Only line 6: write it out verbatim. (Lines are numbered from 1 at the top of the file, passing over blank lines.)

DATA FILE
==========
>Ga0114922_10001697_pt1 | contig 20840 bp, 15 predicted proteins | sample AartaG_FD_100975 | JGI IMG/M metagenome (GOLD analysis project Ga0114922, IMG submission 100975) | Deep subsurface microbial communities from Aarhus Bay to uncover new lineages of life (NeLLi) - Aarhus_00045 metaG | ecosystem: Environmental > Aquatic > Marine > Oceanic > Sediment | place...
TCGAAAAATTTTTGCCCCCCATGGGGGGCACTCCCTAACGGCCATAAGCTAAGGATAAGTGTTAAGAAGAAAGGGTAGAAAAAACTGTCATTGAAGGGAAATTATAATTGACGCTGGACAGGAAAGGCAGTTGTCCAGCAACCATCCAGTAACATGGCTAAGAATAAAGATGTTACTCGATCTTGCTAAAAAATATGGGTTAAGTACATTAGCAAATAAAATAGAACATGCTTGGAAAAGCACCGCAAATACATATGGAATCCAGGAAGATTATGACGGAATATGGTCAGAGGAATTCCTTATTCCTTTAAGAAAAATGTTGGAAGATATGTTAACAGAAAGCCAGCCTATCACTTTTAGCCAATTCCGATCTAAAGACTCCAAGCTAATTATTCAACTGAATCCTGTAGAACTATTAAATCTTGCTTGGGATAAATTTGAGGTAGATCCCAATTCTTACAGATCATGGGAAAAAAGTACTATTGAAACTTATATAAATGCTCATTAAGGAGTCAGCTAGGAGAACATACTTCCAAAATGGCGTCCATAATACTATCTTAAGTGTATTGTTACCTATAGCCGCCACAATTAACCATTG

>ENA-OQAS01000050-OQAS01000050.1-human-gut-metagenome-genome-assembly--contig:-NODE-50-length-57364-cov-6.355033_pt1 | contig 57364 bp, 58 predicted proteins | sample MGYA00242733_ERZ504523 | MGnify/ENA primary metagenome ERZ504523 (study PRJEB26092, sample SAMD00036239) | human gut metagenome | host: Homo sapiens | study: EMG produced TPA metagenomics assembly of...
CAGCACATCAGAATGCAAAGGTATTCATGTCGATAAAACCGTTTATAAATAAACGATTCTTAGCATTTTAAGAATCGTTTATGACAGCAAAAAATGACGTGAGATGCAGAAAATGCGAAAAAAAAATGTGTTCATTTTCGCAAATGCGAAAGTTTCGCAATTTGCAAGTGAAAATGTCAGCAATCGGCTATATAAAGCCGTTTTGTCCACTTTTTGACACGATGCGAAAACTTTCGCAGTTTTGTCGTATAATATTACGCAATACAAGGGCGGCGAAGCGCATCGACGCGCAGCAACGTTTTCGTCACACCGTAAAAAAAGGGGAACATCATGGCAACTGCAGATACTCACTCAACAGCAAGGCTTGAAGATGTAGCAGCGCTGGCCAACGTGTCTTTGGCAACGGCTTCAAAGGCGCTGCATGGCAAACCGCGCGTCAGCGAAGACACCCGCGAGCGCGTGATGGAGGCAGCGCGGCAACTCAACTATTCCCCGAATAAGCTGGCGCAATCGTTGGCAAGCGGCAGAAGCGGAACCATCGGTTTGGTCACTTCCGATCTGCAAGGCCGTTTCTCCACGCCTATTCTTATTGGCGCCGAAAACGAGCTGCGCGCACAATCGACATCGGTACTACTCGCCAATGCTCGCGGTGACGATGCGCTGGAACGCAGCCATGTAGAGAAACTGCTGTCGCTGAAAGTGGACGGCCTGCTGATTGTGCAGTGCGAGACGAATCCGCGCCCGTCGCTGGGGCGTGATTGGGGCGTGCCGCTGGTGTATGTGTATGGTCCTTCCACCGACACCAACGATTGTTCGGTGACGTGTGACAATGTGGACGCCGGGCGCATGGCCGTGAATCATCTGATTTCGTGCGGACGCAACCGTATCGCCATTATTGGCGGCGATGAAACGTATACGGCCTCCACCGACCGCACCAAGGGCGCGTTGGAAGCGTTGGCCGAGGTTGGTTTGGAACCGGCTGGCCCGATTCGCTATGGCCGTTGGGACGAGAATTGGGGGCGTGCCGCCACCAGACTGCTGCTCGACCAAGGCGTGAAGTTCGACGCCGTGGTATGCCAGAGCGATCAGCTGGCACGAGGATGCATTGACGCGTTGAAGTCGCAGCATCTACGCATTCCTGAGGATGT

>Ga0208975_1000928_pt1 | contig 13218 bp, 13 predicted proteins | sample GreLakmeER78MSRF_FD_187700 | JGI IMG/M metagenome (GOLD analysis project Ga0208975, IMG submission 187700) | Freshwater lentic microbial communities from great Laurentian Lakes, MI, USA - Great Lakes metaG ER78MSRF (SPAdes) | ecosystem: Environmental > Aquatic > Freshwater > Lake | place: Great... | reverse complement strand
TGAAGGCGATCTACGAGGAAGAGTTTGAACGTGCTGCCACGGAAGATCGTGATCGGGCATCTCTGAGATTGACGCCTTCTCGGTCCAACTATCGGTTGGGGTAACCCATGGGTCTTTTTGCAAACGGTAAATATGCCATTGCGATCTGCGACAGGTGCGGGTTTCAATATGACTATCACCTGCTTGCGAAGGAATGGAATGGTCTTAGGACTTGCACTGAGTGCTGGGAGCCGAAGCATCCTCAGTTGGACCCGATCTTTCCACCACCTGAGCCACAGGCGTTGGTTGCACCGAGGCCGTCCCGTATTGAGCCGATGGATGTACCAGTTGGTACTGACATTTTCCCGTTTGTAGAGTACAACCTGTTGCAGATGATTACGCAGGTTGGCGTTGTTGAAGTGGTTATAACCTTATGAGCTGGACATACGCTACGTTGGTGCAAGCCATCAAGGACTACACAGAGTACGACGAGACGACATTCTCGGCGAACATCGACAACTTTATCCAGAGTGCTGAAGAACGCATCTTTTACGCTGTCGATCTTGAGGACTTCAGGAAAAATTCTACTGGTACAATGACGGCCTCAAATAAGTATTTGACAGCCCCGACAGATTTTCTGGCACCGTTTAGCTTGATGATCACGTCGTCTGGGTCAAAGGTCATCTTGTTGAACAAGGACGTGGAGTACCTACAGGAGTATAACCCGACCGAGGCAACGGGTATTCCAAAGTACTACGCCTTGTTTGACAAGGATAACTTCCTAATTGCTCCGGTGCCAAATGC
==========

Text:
TGAAGGCGATCTACGAGGAAGAGTTTGAACGTGCTGCCACGGAAGATCGTGATCGGGCATCTCTGAGATTGACGCCTTCTCGGTCCAACTATCGGTTGGGGTAACCCATGGGTCTTTTTGCAAACGGTAAATATGCCATTGCGATCTGCGACAGGTGCGGGTTTCAATATGACTATCACCTGCTTGCGAAGGAATGGAATGGTCTTAGGACTTGCACTGAGTGCTGGGAGCCGAAGCATCCTCAGTTGGACCCGATCTTTCCACCACCTGAGCCACAGGCGTTGGTTGCACCGAGGCCGTCCCGTATTGAGCCGATGGATGTACCAGTTGGTACTGACATTTTCCCGTTTGTAGAGTACAACCTGTTGCAGATGATTACGCAGGTTGGCGTTGTTGAAGTGGTTATAACCTTATGAGCTGGACATACGCTACGTTGGTGCAAGCCATCAAGGACTACACAGAGTACGACGAGACGACATTCTCGGCGAACATCGACAACTTTATCCAGAGTGCTGAAGAACGCATCTTTTACGCTGTCGATCTTGAGGACTTCAGGAAAAATTCTACTGGTACAATGACGGCCTCAAATAAGTATTTGACAGCCCCGACAGATTTTCTGGCACCGTTTAGCTTGATGATCACGTCGTCTGGGTCAAAGGTCATCTTGTTGAACAAGGACGTGGAGTACCTACAGGAGTATAACCCGACCGAGGCAACGGGTATTCCAAAGTACTACGCCTTGTTTGACAAGGATAACTTCCTAATTGCTCCGGTGCCAAATGC